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Lessons from the Montreal Protocol delay in phasing out methyl bromide


  • Brian Gareau



The Montreal Protocol is the most successful global environmental agreement in history and a shining example of a current generation taking extraordinary precaution in avoiding environmental impacts to future generations. The delayed methyl bromide phaseout, however, alerts us to serious problems that can arise—even in this extraordinary agreement—when actors are allowed to place profit and political concerns over precautionary ones. This is not to say that ozone layer protection is anti-profit for participating companies, governments, and scientific groups or that early successes were not rife with political and economic concerns. The history of this agreement shows us that such concerns existed (see Andersen, this issue; Andersen and Sarma 2002; Gareau 2010). Nevertheless, early successes were found by assuring that the precautionary principle was applied first and foremost in ozone diplomacy (see also Andersen, this issue). The language found in the Protocol’s critical use exemptions to the methyl bromide phaseout in particular illustrates how this important principle was swept aside, as was concern for the global environment, and concerns for corporate profit took its place. While this abuse has occurred only once in the Montreal Protocol’s history, it is important to learn the lessons from this low point in ozone layer politics so that similar mistakes are not made with regard to other important global environmental issues, specifically global climate change. Copyright AESS 2015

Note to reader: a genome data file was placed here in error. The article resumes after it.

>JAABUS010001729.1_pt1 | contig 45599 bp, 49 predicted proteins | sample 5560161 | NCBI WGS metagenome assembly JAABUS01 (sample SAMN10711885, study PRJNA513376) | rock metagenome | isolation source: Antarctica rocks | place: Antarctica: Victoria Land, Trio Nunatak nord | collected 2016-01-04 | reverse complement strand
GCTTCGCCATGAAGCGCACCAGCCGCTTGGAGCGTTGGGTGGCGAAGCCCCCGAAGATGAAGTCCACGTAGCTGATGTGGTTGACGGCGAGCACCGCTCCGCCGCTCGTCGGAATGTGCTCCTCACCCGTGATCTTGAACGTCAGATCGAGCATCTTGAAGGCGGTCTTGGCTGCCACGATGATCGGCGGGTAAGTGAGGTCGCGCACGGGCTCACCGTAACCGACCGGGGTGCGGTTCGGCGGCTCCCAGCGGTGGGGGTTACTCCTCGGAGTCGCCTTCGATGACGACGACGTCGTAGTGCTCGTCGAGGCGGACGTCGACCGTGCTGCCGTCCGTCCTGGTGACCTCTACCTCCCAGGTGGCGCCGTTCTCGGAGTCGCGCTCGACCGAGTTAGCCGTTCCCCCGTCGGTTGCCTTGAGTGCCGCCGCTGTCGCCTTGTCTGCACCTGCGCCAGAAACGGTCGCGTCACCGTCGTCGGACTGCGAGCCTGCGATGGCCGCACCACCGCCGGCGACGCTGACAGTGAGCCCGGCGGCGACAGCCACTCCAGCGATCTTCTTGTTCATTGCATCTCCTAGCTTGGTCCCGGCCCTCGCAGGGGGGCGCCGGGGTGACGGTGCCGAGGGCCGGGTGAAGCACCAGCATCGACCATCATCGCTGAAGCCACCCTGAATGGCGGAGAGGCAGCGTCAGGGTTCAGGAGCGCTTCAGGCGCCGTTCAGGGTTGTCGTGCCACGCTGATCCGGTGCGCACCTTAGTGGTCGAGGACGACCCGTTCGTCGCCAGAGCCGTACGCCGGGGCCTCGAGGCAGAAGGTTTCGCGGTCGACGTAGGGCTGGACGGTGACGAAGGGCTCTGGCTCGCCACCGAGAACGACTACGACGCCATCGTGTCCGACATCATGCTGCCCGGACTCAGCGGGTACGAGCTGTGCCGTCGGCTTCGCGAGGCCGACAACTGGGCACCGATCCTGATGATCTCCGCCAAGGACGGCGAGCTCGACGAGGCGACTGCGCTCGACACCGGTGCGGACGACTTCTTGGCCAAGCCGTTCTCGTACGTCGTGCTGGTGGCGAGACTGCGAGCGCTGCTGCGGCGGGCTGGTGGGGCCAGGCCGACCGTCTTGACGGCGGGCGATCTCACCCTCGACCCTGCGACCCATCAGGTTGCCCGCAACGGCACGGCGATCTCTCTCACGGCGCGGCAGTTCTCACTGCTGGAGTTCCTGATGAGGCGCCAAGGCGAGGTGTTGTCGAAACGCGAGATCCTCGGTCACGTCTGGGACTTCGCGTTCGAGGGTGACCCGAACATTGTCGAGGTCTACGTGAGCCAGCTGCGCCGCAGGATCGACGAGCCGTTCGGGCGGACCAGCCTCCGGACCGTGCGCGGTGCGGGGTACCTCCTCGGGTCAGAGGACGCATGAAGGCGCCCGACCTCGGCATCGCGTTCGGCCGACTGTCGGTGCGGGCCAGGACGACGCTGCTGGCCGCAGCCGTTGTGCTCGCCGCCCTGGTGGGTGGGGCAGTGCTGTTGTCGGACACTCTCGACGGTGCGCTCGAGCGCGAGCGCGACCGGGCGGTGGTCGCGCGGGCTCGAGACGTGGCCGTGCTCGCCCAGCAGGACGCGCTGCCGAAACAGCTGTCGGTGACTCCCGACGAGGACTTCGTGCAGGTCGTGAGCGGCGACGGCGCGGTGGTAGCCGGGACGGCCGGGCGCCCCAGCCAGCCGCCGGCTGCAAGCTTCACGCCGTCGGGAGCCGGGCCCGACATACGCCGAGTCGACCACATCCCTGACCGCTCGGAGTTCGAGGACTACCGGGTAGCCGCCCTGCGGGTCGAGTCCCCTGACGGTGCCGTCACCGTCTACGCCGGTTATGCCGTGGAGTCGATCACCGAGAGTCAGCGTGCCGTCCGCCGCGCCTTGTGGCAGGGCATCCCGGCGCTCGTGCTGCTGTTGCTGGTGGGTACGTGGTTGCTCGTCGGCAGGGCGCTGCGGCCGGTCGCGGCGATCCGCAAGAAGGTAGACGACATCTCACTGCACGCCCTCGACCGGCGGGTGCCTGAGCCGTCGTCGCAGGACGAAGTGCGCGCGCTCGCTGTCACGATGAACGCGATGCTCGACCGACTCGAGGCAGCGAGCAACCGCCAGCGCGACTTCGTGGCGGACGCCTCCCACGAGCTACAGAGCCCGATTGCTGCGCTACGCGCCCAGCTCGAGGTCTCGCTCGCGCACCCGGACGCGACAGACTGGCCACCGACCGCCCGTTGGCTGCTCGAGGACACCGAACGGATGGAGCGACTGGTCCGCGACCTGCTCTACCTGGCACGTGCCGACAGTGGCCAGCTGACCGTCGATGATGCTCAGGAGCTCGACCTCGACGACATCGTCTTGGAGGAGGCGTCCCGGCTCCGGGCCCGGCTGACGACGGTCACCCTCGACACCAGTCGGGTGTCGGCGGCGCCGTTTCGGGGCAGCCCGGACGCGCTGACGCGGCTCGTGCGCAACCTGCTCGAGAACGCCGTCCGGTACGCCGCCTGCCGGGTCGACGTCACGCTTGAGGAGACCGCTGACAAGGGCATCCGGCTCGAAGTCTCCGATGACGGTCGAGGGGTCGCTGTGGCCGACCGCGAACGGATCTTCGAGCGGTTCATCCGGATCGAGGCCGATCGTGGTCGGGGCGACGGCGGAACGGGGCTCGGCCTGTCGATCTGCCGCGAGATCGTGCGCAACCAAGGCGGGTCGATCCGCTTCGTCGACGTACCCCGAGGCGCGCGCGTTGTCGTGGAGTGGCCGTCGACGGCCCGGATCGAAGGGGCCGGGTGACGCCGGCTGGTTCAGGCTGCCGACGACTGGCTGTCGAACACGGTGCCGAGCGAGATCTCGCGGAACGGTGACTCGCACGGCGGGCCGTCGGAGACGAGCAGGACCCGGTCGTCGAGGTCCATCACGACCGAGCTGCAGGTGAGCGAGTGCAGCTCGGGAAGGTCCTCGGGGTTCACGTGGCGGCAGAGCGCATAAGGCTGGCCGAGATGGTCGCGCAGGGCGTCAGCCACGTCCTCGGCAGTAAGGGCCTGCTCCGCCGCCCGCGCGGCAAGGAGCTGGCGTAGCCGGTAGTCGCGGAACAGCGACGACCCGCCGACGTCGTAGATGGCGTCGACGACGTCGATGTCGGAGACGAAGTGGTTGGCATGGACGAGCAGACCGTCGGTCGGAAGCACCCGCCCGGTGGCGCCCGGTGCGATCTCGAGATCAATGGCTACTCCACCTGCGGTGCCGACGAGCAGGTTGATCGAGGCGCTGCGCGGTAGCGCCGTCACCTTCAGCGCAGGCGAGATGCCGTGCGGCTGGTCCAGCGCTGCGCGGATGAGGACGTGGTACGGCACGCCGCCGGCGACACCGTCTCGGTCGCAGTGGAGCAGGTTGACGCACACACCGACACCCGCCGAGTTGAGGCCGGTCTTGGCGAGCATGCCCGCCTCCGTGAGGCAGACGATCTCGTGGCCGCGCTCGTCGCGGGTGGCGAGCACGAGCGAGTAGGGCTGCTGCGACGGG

Suggested Citation

  • Brian Gareau, 2015. "Lessons from the Montreal Protocol delay in phasing out methyl bromide," Journal of Environmental Studies and Sciences, Springer;Association of Environmental Studies and Sciences, vol. 5(2), pages 163-168, June.
  • Handle: RePEc:spr:jenvss:v:5:y:2015:i:2:p:163-168
    DOI: 10.1007/s13412-014-0212-x

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    References listed on IDEAS

    1. E. Melanie DuPuis & Brian J. Gareau, 2008. "Neoliberal Knowledge: The Decline of Technocracy and the Weakening of the Montreal Protocol," Social Science Quarterly, Southwestern Social Science Association, vol. 89(5), pages 1212-1229.
    2. Brian Gareau, 2010. "A critical review of the successful CFC phase-out versus the delayed methyl bromide phase-out in the Montreal Protocol," International Environmental Agreements: Politics, Law and Economics, Springer, vol. 10(3), pages 209-231, September.
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    Cited by:

    1. Alexander Ovodenko, 2016. "Governing Oligopolies: Global Regimes and Market Structure," Global Environmental Politics, MIT Press, vol. 16(3), pages 106-126, August.
    2. repec:spr:ieaple:v:18:y:2018:i:3:d:10.1007_s10784-018-9393-1 is not listed on IDEAS


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